"Beware the Gray Ghost" is an overachiever of an episode. The premise is that someone is running a bomb extortion scam taken from the plot of an old pulp-style TV show, The Gray Ghost, that Bruce Wayne watched as a young boy. The story itself is actually fairly solid, but it's the fact that Adam West voices Bruce Wayne's boyhood idol that's of interest. There's a sort of "aw, neat!" factor there that's irresistible.
Again, though, I have to give credit to the storytelling maturity of the series. In a cartoon, Batman would have teamed up with The Gray Ghost outright. In Batman: The Animated Series, though, that's not sufficiently thoughtful. Instead, "Beware the Gray Ghost" focuses on Simon Trent as the actor who played the Gray Ghost. Now typecast and unable to find work, Trent lives alone in a shoddy apartment and has to pay his rent by hawking the last of his Gray Ghost memorabilia.
The novelty of the Gray Ghost being voiced by a former Batman is admittedly pretty cool, but what elevates the episode is that Simon Trent isn't just our hero's hero. He's a sympathetic character himself. He's just an out of work actor trying to get by in a world that won't let him be anything but the Gray Ghost. That's the basis for an outright drama - and a compelling one at that.
Perhaps the strongest episode of the entire collection is "Appointment in Crime Alley". Roland Daggett wants to get his grubby paws on some new commercial property. Stymied in his efforts to just buy the slums, he hires an arsonist to create an explosion to be blamed on a gas line. Not only are there innocent, downtrodden people still living there; this is also where Bruce Wayne's parents were murdered and where Dr. Leslie Thompkins still lives. Leslie helped look after young Bruce in the wake of his parents's murder and is as dear to him as is Alfred.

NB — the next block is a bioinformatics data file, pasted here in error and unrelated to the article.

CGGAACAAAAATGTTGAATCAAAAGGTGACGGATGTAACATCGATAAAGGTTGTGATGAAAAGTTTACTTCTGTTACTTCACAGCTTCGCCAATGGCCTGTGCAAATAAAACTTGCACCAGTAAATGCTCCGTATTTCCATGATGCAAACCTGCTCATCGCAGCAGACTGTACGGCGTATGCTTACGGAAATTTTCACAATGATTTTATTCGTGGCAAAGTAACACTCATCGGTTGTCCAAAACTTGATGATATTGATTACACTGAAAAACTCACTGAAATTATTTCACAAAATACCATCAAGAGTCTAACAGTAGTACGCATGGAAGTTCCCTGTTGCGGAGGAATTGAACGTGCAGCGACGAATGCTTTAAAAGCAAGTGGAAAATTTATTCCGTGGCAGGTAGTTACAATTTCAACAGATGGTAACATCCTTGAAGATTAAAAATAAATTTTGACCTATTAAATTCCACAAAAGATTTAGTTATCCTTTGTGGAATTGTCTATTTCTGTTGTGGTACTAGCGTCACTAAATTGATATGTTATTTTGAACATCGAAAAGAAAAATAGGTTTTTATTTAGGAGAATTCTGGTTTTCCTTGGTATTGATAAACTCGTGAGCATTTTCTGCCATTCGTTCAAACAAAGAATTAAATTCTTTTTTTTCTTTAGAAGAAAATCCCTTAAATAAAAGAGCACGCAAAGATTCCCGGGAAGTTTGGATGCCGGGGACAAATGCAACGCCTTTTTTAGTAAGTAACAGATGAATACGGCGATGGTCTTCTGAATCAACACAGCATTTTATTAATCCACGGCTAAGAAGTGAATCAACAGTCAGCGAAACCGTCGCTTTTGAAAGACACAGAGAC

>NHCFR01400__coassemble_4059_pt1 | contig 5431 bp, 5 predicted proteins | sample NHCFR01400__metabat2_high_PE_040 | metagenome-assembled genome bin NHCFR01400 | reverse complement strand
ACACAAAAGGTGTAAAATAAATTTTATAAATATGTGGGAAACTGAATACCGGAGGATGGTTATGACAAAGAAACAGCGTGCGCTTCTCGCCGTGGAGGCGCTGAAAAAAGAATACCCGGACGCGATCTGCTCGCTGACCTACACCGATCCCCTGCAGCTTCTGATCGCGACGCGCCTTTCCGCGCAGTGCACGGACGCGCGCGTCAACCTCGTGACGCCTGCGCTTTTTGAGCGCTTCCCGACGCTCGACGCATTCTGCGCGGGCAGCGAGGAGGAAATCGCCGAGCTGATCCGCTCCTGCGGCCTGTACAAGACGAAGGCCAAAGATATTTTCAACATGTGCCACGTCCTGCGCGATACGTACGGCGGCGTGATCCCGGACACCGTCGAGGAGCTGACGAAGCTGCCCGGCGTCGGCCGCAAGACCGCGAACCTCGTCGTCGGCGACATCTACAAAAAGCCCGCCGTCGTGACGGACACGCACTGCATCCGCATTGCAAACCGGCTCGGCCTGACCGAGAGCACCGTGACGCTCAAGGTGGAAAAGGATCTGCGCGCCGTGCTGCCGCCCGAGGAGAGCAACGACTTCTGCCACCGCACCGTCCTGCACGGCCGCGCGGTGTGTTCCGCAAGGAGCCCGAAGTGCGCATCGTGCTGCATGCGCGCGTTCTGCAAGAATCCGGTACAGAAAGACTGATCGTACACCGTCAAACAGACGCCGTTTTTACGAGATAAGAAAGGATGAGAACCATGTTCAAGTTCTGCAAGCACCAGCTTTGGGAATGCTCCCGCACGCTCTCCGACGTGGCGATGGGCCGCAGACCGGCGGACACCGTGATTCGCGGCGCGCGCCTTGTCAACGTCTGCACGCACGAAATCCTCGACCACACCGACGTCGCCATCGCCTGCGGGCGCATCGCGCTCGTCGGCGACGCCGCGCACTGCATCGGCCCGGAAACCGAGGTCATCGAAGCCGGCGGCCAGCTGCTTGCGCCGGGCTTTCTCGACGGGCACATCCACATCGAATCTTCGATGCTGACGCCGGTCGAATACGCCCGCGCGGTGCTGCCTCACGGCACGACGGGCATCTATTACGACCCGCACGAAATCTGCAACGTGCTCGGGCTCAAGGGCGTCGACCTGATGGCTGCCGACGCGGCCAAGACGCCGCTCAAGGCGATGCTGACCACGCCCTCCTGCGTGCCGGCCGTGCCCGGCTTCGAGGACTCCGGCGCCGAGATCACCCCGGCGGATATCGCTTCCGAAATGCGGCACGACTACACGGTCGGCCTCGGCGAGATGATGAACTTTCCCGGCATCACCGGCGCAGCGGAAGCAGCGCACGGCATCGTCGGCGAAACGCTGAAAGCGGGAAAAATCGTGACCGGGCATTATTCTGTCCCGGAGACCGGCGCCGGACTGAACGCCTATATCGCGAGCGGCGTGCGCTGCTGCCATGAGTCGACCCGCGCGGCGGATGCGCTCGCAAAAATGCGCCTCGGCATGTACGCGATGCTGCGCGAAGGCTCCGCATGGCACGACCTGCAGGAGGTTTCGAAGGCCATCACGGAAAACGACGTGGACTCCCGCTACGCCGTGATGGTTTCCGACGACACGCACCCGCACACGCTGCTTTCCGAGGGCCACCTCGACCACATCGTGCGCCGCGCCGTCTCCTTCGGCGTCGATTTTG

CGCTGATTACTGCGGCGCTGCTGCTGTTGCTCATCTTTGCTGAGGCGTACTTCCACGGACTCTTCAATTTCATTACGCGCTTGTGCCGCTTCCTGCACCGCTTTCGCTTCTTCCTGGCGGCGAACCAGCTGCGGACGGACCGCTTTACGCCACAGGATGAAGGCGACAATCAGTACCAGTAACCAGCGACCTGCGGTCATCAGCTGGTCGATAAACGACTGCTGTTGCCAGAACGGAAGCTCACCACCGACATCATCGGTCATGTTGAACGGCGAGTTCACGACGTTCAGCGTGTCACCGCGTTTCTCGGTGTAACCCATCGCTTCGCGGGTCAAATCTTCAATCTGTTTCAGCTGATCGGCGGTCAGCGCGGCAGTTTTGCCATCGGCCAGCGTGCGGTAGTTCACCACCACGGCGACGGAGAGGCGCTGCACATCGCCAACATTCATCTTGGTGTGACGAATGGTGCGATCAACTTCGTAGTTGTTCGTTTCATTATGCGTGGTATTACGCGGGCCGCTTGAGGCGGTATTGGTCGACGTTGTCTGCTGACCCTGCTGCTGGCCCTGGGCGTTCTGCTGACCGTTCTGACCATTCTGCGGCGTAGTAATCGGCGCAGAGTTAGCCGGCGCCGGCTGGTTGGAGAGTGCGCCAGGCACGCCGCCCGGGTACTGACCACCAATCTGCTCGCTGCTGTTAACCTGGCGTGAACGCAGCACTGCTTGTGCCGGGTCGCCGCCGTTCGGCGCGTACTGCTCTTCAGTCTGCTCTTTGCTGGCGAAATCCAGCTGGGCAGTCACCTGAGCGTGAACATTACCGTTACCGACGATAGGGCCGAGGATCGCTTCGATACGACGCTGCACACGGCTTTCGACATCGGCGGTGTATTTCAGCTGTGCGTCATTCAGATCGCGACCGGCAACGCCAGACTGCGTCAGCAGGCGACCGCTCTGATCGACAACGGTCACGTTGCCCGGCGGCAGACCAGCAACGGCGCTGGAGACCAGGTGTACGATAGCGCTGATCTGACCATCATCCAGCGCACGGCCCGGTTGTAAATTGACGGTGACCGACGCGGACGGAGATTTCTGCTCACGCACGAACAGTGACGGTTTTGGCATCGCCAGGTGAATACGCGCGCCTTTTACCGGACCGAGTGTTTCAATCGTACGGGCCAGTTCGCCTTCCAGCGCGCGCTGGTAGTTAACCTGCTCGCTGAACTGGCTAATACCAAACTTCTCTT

The episode is based on a Dennis O'Neil story, "There Is No Hope in Crime Alley" (Detective Comics #457), one of several in the series to draw from comic book tales. I won't lie: I nearly teared up during the final shot of the episode, of Batman laying a pair of roses on the sidewalk for his parents, with Leslie Thompkins kneeling down and just holding him. Powerful stuff.
The DVD Box Set
One nice thing is that Warner Bros. actually created four discs for the content in each of their Batman: The Animated Series volumes. Other shows such as Superman: The Animated Series and Batman Beyond featured double-sided DVD discs often called "flippers" since you have to flip over the disc to get to the rest of the content. I hate flippers.
There's not much in the way of bonus content. Two episodes feature commentary tracks: "On Leather Wings" (producers Bruce Timm and Eric Radomski) and "Heart of Ice" (Timm and Radomski, joined by writer/story editor/producer Paul Dini). They're well worth listening to, and my only complaint is that there should have been a commentary track of comparable value for every single episode!
"Batman: The Legacy Continues" is a collection of interview comments from various people - either people who worked on the show or are in the comic book industry - discussing the impact of the series. It's a solid overview and a nice primer for newbies but longtime fans won't really learn anything from it.
"The Dark Knight's First Night" presents the original test footage that Timm and Radomski whipped up to get the job of producing the series, along with their individual recollections about the origins of the series. It's really cool, but only lasts five minutes.
The "Tour of the Batcave" is one of those things where you click on different screens to bring up clips from the show and text bios of characters and gadgets, etc. On a computer, that kind of thing might work but on a DVD I don't really want to have to keep navigating just to read such obvious information. The fourth disc's bonus content is simply a trio of trailers for other DC animated DVD releases (The Challenge of the Super Friends, Justice League: Starcrossed and Batman: Mystery of the Batwoman).